A Jew, a Muslim and a Christian Sat Down at a Table, Again

I wrote last week about my experience attending an inter-faith round table dialogue hosted by the Turkish Cultural Center and a Jewish synagogue. These are some further observations from that event.

I am a Christian male with white skin.

I recognise that this “accident” of birth gives me advantages that I don’t fully appreciate. For instance, my friend recently pointed out in a blog how eurocentric it is that European scholars get to name the study of God “theology” and every other group needs to hyphenate their perspective of this study: liberation-theology; feminist-theology; African-American-theology; etc. I live in a society that for hundreds of years has largely been developed for guys like me.

When I walk into a room filled with Jews and Muslims I suddenly find myself a minority. Although I’m a foreigner living in the United States, my adjustments still pale compared to those of Turkish immigrants. Unlike the Jews, I haven’t needed to navigate how employer will allow me to practice my observation of Sabbath or other religious holidays.

I’ve been a minority before. I’ve traveled. I’ve sat in Bible studies where I’ve been a minority. I even joined the Malaysian Student Association while at university. This experience instantly puts me in a situation where I don’t have the answers any more. I’m in a social situation where other people are the experts and I need to listen.

As I sat listening to the conversations between these two groups I became aware that many of the conversations revolve around the topic of how they interact with Christians. Christians ignore their religious customs. Christians rudely expect Jews and Muslims to participate in workplace Christmas festivities. Christians insensitively order pizza for a work lunch, but they all have sausage and pepperoni (pig meat) on them. Christians don’t attempt to understand their holidays but expect them to observe Christian holidays.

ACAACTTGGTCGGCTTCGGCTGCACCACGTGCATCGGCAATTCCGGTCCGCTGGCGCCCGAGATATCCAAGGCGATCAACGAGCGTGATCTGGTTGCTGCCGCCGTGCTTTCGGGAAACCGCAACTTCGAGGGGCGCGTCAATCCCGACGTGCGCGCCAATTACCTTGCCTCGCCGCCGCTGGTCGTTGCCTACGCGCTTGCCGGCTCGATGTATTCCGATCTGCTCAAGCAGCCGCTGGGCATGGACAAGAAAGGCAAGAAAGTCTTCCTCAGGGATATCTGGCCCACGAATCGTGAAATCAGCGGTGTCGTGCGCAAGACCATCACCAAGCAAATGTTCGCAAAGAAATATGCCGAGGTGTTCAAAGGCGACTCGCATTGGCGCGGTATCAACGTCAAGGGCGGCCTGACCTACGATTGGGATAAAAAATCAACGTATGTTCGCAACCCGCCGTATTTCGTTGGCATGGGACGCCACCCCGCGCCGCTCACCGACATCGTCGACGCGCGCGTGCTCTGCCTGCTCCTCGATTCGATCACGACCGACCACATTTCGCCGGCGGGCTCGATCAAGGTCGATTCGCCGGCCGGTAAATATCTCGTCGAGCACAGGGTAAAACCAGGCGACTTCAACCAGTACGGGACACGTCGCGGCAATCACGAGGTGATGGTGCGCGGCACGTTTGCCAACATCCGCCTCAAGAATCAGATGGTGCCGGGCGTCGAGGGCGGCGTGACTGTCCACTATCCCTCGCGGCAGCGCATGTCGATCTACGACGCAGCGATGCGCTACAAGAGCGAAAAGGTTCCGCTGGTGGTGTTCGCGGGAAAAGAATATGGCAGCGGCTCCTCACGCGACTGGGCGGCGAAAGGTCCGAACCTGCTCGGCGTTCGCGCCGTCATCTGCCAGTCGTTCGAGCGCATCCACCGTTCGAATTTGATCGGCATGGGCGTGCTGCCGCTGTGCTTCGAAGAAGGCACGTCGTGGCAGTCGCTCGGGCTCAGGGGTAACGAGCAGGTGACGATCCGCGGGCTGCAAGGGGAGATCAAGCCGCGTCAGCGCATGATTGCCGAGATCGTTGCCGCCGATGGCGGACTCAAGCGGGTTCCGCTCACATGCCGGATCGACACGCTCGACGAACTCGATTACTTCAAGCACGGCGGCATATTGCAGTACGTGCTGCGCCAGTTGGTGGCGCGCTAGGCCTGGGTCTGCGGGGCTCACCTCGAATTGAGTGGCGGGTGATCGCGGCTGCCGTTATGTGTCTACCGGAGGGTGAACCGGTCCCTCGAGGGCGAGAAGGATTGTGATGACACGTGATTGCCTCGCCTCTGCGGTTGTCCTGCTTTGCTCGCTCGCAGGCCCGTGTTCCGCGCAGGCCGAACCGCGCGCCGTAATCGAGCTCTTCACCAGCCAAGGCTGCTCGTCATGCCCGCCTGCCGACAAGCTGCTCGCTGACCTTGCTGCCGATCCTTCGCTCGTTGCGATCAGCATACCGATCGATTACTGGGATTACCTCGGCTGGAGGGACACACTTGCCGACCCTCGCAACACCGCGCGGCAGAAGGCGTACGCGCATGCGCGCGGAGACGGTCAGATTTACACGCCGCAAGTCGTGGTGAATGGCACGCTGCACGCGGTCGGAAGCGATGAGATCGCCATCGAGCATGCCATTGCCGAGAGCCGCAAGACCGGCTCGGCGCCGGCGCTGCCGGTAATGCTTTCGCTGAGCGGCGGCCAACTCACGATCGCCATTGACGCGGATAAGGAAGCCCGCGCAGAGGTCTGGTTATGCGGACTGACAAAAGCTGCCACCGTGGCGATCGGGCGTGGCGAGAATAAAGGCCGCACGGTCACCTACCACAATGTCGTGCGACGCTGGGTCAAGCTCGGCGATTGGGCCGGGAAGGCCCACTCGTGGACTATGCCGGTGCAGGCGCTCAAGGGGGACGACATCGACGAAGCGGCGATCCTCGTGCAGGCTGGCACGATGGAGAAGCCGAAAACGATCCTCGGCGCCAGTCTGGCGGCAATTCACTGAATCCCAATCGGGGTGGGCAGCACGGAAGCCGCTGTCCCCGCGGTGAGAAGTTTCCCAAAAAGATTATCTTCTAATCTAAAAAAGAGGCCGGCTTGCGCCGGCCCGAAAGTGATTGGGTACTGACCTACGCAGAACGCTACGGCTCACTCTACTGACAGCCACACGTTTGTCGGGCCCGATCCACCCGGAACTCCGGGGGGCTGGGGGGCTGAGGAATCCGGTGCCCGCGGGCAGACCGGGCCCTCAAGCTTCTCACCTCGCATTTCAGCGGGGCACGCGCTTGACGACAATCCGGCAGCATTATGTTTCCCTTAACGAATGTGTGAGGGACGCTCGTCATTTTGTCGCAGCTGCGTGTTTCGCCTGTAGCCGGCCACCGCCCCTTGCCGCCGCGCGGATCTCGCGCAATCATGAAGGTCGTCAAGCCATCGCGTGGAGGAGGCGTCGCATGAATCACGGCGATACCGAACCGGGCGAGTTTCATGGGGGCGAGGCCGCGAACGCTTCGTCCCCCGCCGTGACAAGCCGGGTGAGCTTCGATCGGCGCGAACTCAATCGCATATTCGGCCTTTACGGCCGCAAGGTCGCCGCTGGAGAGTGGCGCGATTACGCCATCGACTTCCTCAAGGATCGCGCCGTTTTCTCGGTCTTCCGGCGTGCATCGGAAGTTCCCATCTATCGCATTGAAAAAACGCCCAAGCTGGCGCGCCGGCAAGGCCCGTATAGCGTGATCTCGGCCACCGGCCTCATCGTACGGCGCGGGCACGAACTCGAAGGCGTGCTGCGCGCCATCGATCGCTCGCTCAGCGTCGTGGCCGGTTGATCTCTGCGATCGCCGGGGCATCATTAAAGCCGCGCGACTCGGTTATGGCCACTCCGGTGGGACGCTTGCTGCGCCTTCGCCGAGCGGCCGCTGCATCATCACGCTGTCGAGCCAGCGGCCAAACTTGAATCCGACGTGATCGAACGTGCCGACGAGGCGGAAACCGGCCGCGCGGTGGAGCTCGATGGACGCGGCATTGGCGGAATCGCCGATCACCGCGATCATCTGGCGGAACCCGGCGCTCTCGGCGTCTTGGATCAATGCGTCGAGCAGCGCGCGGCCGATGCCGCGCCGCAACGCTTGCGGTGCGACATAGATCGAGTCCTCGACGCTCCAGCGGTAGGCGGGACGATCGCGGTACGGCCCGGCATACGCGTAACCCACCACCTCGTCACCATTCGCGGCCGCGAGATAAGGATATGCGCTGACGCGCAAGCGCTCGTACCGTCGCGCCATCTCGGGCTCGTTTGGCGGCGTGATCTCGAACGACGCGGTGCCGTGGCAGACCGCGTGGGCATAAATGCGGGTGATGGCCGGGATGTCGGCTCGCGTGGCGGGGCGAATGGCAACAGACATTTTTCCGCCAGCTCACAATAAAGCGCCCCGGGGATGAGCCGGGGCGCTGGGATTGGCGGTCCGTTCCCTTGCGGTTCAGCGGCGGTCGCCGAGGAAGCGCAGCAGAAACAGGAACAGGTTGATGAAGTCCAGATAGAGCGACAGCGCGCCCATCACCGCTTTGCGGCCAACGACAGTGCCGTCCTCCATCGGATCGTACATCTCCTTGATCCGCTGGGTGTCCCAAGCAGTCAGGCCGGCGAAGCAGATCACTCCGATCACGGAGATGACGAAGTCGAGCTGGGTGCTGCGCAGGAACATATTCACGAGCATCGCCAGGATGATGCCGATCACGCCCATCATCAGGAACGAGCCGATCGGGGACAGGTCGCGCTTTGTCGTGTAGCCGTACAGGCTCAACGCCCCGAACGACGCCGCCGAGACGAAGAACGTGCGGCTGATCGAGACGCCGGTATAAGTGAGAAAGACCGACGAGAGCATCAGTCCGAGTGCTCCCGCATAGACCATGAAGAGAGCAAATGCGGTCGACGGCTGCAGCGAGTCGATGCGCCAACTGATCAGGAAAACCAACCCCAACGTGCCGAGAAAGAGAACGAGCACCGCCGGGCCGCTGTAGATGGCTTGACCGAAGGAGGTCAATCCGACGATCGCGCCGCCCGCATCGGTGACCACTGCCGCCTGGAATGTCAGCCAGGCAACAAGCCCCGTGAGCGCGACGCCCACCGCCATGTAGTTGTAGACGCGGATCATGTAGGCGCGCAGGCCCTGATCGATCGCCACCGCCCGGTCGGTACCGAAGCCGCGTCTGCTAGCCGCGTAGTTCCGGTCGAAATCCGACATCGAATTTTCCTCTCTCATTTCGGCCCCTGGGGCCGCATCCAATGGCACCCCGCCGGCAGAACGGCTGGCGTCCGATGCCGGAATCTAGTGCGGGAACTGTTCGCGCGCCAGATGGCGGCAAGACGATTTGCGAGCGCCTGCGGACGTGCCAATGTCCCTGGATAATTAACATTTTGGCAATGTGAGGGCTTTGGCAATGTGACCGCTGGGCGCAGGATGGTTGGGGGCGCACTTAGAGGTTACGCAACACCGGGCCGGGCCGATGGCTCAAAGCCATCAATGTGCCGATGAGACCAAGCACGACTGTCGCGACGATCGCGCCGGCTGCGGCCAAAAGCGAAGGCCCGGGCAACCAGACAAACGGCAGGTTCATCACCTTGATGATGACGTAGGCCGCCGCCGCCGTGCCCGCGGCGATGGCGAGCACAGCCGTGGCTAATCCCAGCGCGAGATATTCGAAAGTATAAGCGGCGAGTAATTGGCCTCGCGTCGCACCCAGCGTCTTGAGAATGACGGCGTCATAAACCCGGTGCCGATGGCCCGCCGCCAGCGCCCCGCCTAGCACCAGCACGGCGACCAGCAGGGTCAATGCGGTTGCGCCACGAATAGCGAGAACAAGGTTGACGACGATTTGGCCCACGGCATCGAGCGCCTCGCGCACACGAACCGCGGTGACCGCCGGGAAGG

As the lone Christian in the room this was a fascinating insight. They regarded all Americans that weren’t adherents to another religion as “Christian”. They viewed Christmas and Easter as deeply religious. But not Thanksgiving.

Every negative interaction they had with a “Christian” in the workplace, or school, or government bureaucracy, influenced the way they viewed Christians. This was true even though many people celebrating Christmas would not describe themselves as Christians. This was true even though the person who offended them may have been an atheist.

While their experiences were very real, and regrettable, their interpretation of them wasn’t very accurate. They would use their experiences as a preliminary filter for their interactions with me, and my church, although my beliefs and behaviours might be very different from the other people with whom they’ve interacted.

The experience of sitting at a table with these people reminds me that not everyone sees the world as I do. As someone representing the dominant culture in my community it’s vital that I listen to minority communities and understand their needs and concerns. I cannot presume to know their circumstances simply by interpreting them through the filter of my personal experiences.

A Jew, a Muslim and a Christian Sat Down at a Table

My discussions on this blog usually revolve around issues related to churches with a mix of black and white members, because that is where I live. On Sunday I had the opportunity to attend an Interfaith Roundtable Discussion hosted by the local Turkish Cultural Center and a local Synagogue.